Let me put some numbers to that. A quick internet search later, and you can already see figures indicating that one kilo of avocados needs around 283 liters of irrigation water. There is a collection of published conference papers on this topic, however, there is no single, comprehensive, peer-reviewed scientific position. It should also be recognized that the assumption made in this title is that all this water is only used to grow fruit. The fact is that an avocado tree is an important tree in its own right, which, like all trees, is made up of around 70% water. The popular narrative does not take this into account.
To ensure alignment with best-in-class standards, at Kakuzi we work with UK-headquartered Carbon Trust, who are an expert partner for businesses, governments and organizations around the world – helping them decarbonize and accelerate to Net Zero. As part of our work with the Carbon Trust to establish our carbon footprint, we have carefully detailed all of our inputs and their corresponding emissions. Irrigation plays a role in this because we need electricity to pump water. From our own numbers, based on rainfall and evapotranspiration data for a mature avocado crop, we apply 1,500 cubic meters of irrigation per hectare per year in an average year. Just to put that into perspective, the annual crop water requirement for one hectare of mature avocados (based on our agro-ecological zone) is approximately 7,500 cubic meters per hectare. A quick calculation shows that the vast majority of this is provided by rainfall.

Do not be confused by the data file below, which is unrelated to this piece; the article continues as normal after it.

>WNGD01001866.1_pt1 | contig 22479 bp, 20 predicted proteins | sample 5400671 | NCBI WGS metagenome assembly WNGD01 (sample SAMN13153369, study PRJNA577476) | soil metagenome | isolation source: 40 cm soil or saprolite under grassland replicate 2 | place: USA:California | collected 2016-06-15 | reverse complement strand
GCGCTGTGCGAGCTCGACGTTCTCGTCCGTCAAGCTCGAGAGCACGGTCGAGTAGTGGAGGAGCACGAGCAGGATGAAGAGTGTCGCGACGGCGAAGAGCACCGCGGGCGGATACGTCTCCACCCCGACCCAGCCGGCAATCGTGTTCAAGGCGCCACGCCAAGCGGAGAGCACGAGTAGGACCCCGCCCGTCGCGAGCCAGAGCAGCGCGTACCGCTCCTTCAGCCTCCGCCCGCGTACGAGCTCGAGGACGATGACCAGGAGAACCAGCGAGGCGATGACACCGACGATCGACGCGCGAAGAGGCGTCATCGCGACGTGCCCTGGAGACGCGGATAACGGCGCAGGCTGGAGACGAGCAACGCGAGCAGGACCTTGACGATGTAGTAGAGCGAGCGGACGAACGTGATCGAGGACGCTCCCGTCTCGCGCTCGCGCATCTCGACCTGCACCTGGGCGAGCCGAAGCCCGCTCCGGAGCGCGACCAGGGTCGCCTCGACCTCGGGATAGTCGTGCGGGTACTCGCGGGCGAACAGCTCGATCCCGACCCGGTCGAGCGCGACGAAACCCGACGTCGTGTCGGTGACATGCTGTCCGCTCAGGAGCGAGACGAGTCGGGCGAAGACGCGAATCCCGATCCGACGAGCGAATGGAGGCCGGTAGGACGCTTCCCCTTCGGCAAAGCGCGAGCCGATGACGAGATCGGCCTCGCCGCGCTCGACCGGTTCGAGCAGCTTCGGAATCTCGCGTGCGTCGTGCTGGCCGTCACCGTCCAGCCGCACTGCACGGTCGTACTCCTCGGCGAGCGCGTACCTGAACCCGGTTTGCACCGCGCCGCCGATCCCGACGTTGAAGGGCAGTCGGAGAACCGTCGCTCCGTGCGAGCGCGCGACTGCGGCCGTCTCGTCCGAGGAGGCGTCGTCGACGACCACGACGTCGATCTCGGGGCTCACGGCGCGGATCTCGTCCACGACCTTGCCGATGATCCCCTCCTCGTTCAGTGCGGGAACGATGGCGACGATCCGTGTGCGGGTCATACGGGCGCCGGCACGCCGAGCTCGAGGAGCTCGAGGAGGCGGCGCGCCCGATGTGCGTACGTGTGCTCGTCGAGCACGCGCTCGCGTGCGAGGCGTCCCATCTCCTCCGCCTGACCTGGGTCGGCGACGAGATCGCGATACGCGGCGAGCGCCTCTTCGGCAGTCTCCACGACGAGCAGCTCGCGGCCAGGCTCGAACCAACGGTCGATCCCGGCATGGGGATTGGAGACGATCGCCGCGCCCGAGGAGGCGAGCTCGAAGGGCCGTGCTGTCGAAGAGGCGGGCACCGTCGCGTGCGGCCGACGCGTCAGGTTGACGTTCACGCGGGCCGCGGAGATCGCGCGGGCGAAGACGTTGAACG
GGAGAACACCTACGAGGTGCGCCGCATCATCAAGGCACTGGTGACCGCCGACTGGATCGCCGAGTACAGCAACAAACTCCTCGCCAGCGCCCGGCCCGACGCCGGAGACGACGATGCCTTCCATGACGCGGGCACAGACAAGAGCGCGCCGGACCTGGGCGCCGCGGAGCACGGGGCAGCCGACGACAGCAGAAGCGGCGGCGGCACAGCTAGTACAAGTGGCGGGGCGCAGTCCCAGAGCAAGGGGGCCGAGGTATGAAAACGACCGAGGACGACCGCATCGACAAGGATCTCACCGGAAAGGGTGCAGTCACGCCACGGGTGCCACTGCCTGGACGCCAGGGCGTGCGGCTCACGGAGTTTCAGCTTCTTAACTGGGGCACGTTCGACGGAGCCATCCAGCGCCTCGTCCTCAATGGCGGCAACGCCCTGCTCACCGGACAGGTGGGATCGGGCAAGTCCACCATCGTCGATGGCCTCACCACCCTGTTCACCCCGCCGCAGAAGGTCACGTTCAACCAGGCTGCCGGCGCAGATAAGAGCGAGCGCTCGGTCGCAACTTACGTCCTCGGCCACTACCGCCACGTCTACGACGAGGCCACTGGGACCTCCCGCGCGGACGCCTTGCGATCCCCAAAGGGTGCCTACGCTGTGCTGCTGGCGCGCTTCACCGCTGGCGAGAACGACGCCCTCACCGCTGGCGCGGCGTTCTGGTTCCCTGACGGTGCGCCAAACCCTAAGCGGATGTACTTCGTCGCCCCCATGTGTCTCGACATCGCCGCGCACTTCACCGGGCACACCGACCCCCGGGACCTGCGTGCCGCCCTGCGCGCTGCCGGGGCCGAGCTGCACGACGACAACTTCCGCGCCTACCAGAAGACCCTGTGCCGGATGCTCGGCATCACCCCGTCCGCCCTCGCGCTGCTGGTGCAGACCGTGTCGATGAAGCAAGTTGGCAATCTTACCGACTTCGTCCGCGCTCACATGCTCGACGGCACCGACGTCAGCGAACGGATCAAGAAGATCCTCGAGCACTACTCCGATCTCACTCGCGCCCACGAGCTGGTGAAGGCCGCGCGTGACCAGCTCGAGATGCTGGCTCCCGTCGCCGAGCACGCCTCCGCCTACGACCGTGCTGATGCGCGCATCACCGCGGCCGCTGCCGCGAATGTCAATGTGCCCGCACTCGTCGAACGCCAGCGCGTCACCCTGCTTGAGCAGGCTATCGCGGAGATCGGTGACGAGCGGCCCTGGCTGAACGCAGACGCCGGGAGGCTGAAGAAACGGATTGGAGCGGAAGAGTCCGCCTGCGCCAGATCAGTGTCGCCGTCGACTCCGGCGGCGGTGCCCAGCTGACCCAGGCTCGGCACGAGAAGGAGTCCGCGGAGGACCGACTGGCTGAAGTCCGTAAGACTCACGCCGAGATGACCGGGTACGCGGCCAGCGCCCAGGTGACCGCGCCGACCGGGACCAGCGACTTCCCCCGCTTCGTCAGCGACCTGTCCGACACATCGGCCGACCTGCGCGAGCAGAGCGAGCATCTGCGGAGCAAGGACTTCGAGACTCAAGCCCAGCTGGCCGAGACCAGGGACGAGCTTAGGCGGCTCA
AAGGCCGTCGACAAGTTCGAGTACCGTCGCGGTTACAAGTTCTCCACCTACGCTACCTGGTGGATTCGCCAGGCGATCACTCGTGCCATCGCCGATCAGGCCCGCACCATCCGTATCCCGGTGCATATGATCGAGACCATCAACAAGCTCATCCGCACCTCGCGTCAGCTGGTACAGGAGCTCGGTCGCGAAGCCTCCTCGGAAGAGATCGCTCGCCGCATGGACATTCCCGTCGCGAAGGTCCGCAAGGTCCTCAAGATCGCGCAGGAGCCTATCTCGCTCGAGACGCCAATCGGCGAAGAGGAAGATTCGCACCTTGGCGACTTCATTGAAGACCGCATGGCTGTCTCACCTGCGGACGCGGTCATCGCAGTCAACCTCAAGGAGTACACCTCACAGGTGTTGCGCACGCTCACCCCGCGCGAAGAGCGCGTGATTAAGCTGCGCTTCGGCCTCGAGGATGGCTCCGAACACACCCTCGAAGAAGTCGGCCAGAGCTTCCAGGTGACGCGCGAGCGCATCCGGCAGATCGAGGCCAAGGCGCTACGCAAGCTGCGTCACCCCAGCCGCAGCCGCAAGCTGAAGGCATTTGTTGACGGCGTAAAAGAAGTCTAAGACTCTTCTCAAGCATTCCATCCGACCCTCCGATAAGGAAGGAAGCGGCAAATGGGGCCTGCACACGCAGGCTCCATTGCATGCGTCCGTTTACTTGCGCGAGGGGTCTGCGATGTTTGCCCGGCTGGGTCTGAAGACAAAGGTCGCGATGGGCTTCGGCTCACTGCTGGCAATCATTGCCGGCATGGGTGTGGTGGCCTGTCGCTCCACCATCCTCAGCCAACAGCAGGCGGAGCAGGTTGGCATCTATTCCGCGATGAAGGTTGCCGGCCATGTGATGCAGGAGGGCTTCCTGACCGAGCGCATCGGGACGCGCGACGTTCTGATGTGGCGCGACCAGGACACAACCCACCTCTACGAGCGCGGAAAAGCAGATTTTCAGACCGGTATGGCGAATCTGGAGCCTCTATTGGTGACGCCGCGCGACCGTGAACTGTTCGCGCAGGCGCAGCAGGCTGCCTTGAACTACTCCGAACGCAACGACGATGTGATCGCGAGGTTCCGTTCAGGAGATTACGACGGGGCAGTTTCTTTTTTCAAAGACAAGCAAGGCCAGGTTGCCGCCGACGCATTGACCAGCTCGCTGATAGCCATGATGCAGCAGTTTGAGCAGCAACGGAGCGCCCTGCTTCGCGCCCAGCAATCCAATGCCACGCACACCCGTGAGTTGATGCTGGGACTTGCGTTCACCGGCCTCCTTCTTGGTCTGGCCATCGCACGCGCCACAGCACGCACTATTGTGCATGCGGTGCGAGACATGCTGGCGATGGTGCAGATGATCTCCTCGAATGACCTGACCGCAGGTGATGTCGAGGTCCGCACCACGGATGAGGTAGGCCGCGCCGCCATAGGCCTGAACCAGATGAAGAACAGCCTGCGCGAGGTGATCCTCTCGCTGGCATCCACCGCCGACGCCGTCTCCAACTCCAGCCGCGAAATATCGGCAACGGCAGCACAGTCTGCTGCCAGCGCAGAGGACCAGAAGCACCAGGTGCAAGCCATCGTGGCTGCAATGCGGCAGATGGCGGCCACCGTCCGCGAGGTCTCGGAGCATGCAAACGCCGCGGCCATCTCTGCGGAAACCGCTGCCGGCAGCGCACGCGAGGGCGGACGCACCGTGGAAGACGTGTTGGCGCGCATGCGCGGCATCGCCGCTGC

If we then use the inaccurate assumption that all of this water is only used to create a fruit and ignore the water used to grow a tree itself, our irrigation water use efficiency is d approximately 88 liters of water per kilo of harvested fruit. But that misses the point. The key questions are; where does this water come from and what is the socio-environmental impact of using this water to grow crops?
In Kakuzi, we have 19 earth dams that store about 12 million cubic meters of water. This water comes from rainfall that falls on our environmental catchments and is retained in our valleys by earth dams until the dry season. By capturing the rain that falls on our lands for use later in the year, we are not extracting water from fragile ecosystems or competing for resources with other users.
Indeed, we at Kakuzi have gone the extra mile to seek process certifications for our avocado farming practices. Recently, we received the GLOBAL GAP “SPRING” Certificate of Compliance, a farm-level certification that helps growers, retailers and traders demonstrate their commitment to sustainable water management.
But we must not rest on our laurels. Across the country, we must continue to develop our rain storage dams. Dams, however, will only fill with water if we preserve the catchments to allow them to do so. As we also plant more avocado orchards, we must be careful not to follow the same path as others and in turn use water from fragile ecosystems to irrigate our crops.
We are seeing more and more avocado farms in Kenya that have embraced Kakuzi’s growing mantra of sustainability, quality and traceability and the fact is that Kenya has a great sustainable story to tell. We do not take water from fragile ecosystems to irrigate avocado trees, we do not displace wildlife or cut down natural forests to plant our crops, we do not have monopolies that control the prices paid to small farmers . But what we also don’t do, which is more important, is that we don’t tell the world enough about our history as Kenyan lawyers. We have to change that and be a lot louder and prouder because we are among the best.